Helping Disabled Riders Navigate Public Transit: Cameron on Transportation

Download PDF

Imagine being afraid to ride the bus, or being unable to read a timetable. Can you think of what your life would be like without access to a car or mass transit?

Jim Cameron Jim Cameron 8-2-16

Jim Cameron

Jim Cameron

There are hundreds of our neighbors who live in isolation because they are physically, emotionally or mentally unable to ride the bus or train.

Some have physical handicaps while others are autistic or have learning disabilities. Shouldn’t they be able to travel like the rest of us?

That’s the question the nonprofit Kennedy Center, based in Trumbull, asked when it was founded in 1951 to assist children with disabilities.

Since 1991, the center has offered the Travel Training Program to teach children and adults how to be independent by using mass transit.

Qualified instructors work one-on-one with clients for days or weeks, teaching them how to get from their homes to doctors’ offices, school or jobs. They show them how to read timetables and escort them onto the trains and buses for dry runs until they’re ready to fly solo.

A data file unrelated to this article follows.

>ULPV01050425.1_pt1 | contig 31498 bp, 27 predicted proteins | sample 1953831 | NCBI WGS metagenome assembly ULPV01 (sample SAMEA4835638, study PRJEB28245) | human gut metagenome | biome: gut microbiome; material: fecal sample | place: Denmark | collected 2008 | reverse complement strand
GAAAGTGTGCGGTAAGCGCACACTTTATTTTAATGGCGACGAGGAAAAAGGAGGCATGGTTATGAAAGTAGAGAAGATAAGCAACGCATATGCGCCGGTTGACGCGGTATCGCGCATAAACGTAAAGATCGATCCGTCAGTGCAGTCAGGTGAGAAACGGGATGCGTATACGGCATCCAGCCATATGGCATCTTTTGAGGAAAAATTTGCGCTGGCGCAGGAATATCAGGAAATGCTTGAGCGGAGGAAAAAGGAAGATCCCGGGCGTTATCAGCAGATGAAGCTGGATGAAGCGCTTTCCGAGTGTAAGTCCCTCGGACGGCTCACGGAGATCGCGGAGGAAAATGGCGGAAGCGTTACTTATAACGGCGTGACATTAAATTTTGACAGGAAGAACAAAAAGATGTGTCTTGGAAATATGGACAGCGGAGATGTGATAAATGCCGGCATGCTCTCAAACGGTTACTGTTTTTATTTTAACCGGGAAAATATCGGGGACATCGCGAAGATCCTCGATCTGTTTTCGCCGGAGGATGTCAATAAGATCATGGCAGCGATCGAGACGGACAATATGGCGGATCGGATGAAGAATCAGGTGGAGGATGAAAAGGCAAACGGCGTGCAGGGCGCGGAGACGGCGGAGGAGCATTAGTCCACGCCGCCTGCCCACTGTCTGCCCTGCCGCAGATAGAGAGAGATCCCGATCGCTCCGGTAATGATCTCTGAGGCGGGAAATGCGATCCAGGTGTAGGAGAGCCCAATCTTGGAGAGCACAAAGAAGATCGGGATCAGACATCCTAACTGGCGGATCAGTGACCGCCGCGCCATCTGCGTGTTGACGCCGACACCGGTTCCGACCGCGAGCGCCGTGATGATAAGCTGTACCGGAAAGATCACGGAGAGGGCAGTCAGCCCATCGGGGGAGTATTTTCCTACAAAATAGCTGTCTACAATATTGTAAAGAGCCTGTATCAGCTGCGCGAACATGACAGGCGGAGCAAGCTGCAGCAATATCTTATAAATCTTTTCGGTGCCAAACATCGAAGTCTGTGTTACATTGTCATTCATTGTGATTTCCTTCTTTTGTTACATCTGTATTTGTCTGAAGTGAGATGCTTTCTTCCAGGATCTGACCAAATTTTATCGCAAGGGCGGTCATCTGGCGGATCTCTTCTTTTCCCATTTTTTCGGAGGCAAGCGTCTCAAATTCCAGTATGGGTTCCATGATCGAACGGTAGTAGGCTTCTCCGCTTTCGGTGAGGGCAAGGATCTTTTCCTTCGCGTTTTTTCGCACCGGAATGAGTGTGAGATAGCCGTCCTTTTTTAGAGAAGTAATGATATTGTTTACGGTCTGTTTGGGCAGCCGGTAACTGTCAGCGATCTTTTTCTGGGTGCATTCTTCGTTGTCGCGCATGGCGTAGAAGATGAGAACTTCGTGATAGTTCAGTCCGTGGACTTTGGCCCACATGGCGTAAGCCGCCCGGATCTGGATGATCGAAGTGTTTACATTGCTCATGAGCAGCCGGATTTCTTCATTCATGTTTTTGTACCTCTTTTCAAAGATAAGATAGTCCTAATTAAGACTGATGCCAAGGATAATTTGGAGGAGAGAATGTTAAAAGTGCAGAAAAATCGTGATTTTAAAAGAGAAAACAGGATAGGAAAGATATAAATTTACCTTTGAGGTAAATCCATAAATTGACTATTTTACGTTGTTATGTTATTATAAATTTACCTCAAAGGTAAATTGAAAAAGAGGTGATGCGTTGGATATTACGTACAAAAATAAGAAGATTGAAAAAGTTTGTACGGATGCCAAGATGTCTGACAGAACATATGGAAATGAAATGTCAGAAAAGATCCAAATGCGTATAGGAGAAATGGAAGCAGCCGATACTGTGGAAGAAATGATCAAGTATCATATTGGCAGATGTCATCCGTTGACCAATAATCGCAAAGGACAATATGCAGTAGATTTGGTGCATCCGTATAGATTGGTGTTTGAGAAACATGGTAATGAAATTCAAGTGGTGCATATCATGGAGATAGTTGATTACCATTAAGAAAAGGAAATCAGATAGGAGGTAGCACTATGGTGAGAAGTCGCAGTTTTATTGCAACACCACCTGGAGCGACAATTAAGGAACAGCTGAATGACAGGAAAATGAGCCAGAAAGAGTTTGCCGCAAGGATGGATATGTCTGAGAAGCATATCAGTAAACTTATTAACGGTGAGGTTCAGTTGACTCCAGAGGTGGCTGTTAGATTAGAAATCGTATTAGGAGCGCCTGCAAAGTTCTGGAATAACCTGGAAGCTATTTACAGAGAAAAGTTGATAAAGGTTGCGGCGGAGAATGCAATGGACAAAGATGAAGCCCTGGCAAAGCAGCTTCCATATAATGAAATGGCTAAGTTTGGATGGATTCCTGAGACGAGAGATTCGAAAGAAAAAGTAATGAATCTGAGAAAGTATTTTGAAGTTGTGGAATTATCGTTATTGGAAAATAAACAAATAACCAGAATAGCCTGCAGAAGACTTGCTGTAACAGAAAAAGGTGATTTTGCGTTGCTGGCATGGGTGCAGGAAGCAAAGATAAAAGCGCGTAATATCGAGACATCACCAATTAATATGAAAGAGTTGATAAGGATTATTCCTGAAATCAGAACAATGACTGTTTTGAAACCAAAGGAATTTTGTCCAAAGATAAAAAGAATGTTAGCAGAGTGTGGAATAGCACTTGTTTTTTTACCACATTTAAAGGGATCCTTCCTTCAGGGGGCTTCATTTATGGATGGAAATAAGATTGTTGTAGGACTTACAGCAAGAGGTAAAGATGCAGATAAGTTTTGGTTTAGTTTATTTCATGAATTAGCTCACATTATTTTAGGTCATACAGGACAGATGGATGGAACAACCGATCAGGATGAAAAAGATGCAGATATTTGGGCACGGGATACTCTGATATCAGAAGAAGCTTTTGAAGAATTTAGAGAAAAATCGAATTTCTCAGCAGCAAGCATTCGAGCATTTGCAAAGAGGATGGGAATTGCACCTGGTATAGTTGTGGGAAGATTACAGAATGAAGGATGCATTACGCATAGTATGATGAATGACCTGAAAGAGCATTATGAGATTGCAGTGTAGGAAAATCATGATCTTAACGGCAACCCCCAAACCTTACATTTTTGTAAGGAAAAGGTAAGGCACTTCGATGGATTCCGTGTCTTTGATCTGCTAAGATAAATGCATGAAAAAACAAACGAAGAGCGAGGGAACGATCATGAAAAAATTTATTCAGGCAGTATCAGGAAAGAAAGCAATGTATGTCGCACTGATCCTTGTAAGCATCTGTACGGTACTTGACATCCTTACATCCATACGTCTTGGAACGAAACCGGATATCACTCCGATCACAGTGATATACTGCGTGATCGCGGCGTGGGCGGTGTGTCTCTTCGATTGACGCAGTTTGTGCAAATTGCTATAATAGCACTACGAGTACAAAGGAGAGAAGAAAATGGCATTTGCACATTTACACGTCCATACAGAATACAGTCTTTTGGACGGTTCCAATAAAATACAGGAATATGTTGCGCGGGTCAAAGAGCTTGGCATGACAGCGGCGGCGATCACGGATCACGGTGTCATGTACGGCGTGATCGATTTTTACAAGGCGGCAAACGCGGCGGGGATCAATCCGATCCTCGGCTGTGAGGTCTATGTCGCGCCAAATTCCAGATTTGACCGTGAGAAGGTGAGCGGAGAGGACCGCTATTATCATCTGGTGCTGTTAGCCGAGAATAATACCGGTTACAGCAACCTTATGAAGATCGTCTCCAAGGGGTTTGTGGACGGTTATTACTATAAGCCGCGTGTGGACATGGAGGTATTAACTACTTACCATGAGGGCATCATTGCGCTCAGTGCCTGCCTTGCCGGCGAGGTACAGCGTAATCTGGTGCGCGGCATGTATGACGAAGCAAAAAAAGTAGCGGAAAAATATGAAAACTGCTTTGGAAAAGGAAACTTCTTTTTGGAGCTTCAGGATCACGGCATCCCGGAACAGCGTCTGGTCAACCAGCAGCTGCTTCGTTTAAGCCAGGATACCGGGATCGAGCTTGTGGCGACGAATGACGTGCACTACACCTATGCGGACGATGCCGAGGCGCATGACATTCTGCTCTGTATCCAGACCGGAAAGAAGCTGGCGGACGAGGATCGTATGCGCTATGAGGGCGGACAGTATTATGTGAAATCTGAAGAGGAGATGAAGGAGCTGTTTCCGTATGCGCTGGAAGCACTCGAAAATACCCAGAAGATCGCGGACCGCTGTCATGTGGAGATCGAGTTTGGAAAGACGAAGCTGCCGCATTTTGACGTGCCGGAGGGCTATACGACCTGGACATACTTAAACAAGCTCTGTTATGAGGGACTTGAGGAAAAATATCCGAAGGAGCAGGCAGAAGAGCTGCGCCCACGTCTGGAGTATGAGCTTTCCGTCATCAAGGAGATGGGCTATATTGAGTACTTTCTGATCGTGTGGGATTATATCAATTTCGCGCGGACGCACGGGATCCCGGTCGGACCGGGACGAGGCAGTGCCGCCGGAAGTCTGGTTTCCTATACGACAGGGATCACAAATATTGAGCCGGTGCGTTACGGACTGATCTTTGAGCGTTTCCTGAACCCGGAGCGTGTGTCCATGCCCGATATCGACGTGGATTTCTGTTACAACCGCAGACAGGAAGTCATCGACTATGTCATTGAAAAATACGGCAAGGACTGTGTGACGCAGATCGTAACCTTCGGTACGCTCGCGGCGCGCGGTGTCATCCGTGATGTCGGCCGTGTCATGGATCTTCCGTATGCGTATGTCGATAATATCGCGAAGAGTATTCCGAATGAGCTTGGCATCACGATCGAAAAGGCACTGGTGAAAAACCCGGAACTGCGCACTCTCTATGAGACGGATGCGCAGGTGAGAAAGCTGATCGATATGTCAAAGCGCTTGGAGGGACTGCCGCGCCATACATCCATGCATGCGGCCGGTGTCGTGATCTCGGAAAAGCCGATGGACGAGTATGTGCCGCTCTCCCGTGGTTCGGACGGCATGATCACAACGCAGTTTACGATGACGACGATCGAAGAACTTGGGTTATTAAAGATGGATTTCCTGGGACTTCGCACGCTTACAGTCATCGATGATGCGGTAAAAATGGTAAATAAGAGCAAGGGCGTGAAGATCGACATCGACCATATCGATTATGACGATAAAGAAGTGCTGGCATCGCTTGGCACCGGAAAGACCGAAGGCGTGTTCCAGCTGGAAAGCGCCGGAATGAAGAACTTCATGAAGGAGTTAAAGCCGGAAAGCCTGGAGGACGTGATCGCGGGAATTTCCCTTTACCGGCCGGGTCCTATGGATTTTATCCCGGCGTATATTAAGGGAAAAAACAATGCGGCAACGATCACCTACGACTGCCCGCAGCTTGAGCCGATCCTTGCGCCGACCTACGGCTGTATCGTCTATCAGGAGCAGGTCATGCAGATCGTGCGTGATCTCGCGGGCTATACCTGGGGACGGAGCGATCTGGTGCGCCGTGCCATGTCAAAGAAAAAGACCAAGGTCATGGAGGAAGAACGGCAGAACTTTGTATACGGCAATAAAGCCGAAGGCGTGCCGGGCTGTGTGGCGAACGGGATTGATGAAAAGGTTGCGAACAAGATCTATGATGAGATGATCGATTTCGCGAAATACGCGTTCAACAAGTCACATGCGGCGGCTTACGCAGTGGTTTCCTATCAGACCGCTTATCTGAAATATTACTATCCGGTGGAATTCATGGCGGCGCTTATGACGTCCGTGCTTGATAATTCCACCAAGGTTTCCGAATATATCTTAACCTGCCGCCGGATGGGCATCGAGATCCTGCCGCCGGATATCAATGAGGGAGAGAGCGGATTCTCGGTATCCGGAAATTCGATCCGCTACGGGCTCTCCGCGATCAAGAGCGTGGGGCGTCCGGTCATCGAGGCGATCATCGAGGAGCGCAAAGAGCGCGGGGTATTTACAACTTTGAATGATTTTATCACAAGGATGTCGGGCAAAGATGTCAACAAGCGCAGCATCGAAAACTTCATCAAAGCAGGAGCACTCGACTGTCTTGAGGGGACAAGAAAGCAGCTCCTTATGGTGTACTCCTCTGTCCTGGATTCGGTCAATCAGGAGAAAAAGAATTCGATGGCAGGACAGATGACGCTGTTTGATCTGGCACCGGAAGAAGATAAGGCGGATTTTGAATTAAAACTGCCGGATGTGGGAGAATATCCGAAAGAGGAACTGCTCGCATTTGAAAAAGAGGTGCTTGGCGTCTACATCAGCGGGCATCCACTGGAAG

Bus drivers seem eager to help those in need of a little help, whether it’s getting their bus to “kneel” for the elderly, lowering a ramp for those in wheelchairs or just reassuring an autistic teen en route to school.

The Kennedy Center’s travel trainers work with 200 clients a year while another team of mobility ombudsmen conduct community outreach, speaking at senior centers and veterans homes, educating folks on how to get around.

There are ParaTransit services available, but they require reservations as much as weeks in advance and cost the rider double the transit fare. They are also subsidized by taxpayers to the tune of $55 per ride. So getting those riders onto regular trains and buses saves us all money.

For these disabled residents, money is usually an issue, especially if they’re unemployed or living on government assistance. That’s why the Kennedy Center also conducts outreach to help the disabled and seniors qualify for half-price fares.


Cameron on Roads:


Jim Cameron has been a Darien resident for more than 25 years. He is the founder of the Commuter Action Group and also serves on the Darien RTM and as program director for Darien TV79. The opinions expressed in this column, republished with permission of Hearst CT Media, are only his own. You can reach him at

Leave a Reply

Your email address will not be published. Required fields are marked *